Where do you go to get quality work done?
If you’re like the people Jason Fried interviewed for his book Rework your answer might be a coffee shop or a special room in the house, or while traveling on a train or a plane. You wouldn’t mention work being a good place to get quality work done. Why? Too many ineffective meetings and managers interrupting your work to make sure you’re working.
Business leaders are caught between management’s goal for high productivity and employees sending up the white flag of burnout.
How can you make work a better place to get work done without depleting the energy, spirit and creativity of your employees?
- Remove roadblocks
- Increase energy
- Focus actions
- Cancel all unnecessary meetings. Those that are necessary, use them to make key decisions not just exchange information.
- Clear the decks of things you’re avoiding: The difficult conversation with the boss or saying no to the project you know you can’t complete. Avoidance consumes a lot of mental energy.
- Check email only twice a day. It takes over 15 minutes to regain focus after an email interruption.
- Post your calendar and show when you’re available for impromptu meetings.
Increase Energy. Tony Schwartz in The Power of Full Engagement says that managing energy, not time is the key to high performance. Like professional athletes, he suggests identifying your recipe for high energy. The higher your energy, the more productive, creative, clear thinking you become. But how can you increase the energy of your team?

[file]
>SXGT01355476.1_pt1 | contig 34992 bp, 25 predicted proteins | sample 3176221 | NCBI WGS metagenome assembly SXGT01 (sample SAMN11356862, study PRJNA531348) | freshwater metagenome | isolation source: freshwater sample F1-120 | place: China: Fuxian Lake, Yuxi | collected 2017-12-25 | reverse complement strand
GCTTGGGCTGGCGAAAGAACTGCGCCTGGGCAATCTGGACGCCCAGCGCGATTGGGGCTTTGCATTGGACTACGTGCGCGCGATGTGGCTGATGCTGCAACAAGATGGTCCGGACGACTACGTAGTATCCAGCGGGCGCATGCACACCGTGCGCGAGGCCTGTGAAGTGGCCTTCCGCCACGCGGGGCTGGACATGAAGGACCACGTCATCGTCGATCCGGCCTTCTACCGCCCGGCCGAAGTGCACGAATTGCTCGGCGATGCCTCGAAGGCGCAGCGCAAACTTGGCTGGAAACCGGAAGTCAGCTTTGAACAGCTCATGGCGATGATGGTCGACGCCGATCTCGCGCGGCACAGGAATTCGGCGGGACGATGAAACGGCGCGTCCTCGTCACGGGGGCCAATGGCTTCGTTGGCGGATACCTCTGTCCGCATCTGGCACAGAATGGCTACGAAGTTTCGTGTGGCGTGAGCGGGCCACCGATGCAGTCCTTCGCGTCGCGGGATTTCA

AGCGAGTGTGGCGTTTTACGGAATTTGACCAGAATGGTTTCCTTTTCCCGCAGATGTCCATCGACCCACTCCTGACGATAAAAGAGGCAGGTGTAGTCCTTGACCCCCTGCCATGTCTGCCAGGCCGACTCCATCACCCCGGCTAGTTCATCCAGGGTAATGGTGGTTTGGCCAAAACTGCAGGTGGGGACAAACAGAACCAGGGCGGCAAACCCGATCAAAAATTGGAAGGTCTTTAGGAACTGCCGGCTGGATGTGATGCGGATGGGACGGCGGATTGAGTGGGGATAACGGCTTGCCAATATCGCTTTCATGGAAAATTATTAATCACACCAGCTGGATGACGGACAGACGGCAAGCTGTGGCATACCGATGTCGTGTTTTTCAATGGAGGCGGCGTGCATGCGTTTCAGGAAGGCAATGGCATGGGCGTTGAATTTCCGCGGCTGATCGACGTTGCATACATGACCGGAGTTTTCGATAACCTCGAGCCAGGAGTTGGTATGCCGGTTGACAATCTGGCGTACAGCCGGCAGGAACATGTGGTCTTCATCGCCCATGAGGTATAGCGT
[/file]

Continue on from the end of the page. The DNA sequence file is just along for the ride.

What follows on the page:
- Take a walk during one-on-one meetings. Energy and brain functions come alive with even a little exercise.
- As long as goals are met, encourage your employees to get work done wherever they are most productive.
- Institute “no talk Thursday afternoons”. Notice how much work gets done and energy increases during this weekly afternoon of no interruptions.
Focus Actions. The Franklin Covey Group in The 4 Disciplines of Execution say that in the battle between the day-to-day urgency – or the whirlwind – and goals that move an organization forward, the whirlwind usually wins. They suggest scheduling important but not urgent activities first. Also:
- Do important work at inspiring locations.
- Conduct an inventory of all your responsibilities and identify tasks you can delegate. If none appear, then determine how you develop key people to take over some of your responsibilities.
- Reset expectations. Seldom is there enough time and resources to get all that needs to get done. Sustainable productivity occasionally means having to say no.
The US has the most productive and one of the most overworked workforces in the world. Yet, we can work fewer hours and be more productive if we allow our employees to choose where they work, stop interruptions and unnecessary meetings, increase the energy and schedule important priorities first.